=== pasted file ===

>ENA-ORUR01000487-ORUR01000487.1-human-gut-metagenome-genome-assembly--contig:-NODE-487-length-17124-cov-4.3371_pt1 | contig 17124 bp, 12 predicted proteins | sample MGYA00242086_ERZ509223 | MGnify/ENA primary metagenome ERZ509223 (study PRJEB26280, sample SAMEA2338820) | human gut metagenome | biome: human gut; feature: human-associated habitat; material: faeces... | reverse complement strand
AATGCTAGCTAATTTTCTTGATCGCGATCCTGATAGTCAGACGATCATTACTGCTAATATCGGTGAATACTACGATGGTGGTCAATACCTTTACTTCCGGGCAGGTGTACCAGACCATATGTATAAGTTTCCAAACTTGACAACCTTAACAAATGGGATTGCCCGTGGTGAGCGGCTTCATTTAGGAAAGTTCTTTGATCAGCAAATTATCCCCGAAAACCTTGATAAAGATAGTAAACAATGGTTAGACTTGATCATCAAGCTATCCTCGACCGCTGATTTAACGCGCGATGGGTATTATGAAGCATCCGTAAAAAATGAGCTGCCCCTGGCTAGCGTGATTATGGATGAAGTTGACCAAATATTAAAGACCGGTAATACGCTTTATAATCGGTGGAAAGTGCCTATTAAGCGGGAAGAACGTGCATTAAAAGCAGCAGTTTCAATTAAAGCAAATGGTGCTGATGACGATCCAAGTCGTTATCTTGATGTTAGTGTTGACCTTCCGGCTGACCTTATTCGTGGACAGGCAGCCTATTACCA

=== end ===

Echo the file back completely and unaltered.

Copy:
>ENA-ORUR01000487-ORUR01000487.1-human-gut-metagenome-genome-assembly--contig:-NODE-487-length-17124-cov-4.3371_pt1 | contig 17124 bp, 12 predicted proteins | sample MGYA00242086_ERZ509223 | MGnify/ENA primary metagenome ERZ509223 (study PRJEB26280, sample SAMEA2338820) | human gut metagenome | biome: human gut; feature: human-associated habitat; material: faeces... | reverse complement strand
AATGCTAGCTAATTTTCTTGATCGCGATCCTGATAGTCAGACGATCATTACTGCTAATATCGGTGAATACTACGATGGTGGTCAATACCTTTACTTCCGGGCAGGTGTACCAGACCATATGTATAAGTTTCCAAACTTGACAACCTTAACAAATGGGATTGCCCGTGGTGAGCGGCTTCATTTAGGAAAGTTCTTTGATCAGCAAATTATCCCCGAAAACCTTGATAAAGATAGTAAACAATGGTTAGACTTGATCATCAAGCTATCCTCGACCGCTGATTTAACGCGCGATGGGTATTATGAAGCATCCGTAAAAAATGAGCTGCCCCTGGCTAGCGTGATTATGGATGAAGTTGACCAAATATTAAAGACCGGTAATACGCTTTATAATCGGTGGAAAGTGCCTATTAAGCGGGAAGAACGTGCATTAAAAGCAGCAGTTTCAATTAAAGCAAATGGTGCTGATGACGATCCAAGTCGTTATCTTGATGTTAGTGTTGACCTTCCGGCTGACCTTATTCGTGGACAGGCAGCCTATTACCA